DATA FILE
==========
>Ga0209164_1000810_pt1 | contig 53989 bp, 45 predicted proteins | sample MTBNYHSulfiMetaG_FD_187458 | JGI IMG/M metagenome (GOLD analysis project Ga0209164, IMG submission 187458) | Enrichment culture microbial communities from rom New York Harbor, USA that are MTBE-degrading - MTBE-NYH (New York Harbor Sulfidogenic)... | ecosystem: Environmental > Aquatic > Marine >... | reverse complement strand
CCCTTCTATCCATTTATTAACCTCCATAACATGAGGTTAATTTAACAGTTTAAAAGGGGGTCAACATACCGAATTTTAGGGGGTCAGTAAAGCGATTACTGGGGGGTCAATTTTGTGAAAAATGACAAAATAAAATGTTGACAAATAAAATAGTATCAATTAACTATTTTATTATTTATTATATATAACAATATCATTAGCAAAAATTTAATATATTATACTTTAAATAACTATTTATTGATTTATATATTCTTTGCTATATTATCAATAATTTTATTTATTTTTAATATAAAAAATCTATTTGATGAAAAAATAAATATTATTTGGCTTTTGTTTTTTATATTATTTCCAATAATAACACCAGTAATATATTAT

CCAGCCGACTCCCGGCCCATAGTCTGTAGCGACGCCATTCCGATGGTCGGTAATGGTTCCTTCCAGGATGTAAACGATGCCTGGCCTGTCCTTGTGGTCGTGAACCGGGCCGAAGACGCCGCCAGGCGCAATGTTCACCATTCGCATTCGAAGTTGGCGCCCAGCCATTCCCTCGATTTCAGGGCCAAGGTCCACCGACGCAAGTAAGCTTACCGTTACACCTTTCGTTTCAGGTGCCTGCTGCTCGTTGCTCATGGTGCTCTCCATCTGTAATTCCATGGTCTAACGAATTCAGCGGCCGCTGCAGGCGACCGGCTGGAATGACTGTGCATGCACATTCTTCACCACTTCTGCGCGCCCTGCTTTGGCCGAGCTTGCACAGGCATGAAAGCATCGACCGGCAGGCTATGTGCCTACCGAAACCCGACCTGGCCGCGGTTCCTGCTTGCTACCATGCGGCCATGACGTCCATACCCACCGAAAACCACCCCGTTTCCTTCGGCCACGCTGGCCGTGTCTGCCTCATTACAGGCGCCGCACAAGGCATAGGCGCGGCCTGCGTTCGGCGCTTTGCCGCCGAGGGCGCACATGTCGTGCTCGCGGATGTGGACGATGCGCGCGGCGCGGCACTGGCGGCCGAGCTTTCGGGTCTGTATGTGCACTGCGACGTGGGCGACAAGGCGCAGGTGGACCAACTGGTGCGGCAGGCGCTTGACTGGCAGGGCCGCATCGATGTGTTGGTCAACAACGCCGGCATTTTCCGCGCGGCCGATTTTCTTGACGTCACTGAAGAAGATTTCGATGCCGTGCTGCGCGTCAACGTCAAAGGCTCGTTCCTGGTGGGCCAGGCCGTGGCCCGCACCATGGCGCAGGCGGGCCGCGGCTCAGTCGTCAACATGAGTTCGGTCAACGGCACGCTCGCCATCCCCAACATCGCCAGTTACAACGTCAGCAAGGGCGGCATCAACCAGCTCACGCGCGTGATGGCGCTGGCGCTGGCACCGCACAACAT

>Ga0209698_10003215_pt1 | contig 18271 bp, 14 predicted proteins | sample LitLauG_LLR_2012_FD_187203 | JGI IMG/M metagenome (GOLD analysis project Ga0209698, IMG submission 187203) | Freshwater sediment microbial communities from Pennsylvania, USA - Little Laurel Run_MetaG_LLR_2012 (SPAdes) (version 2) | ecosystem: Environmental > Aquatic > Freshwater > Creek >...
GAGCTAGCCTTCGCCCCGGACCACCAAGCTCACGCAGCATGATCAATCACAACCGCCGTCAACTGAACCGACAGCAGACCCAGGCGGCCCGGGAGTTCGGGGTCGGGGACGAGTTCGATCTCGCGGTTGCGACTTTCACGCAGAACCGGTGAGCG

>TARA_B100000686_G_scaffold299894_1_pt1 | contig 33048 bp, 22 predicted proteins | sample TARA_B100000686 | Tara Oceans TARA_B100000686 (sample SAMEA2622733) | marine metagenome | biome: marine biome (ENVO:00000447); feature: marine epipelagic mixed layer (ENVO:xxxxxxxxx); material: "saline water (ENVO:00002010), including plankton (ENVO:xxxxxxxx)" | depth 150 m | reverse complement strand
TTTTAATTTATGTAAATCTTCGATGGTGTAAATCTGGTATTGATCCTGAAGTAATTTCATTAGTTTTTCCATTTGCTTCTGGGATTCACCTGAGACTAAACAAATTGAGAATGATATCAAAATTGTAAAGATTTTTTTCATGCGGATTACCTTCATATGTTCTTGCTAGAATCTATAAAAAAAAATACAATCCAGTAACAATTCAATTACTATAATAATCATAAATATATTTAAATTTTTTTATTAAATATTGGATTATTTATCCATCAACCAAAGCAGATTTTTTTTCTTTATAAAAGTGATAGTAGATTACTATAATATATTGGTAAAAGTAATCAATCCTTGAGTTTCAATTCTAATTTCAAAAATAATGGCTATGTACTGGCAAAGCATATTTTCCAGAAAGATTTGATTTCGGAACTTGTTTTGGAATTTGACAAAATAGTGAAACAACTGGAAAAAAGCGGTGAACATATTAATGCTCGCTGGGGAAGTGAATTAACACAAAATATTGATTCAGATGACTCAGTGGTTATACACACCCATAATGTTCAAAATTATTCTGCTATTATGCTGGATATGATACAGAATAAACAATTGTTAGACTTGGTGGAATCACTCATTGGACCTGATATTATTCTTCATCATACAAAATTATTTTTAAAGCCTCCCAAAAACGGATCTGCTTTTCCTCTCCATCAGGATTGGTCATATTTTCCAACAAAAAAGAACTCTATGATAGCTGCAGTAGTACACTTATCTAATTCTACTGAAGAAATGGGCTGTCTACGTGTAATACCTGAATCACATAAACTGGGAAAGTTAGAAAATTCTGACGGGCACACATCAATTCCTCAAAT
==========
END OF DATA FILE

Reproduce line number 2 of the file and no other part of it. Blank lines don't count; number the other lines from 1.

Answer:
CCCTTCTATCCATTTATTAACCTCCATAACATGAGGTTAATTTAACAGTTTAAAAGGGGGTCAACATACCGAATTTTAGGGGGTCAGTAAAGCGATTACTGGGGGGTCAATTTTGTGAAAAATGACAAAATAAAATGTTGACAAATAAAATAGTATCAATTAACTATTTTATTATTTATTATATATAACAATATCATTAGCAAAAATTTAATATATTATACTTTAAATAACTATTTATTGATTTATATATTCTTTGCTATATTATCAATAATTTTATTTATTTTTAATATAAAAAATCTATTTGATGAAAAAATAAATATTATTTGGCTTTTGTTTTTTATATTATTTCCAATAATAACACCAGTAATATATTAT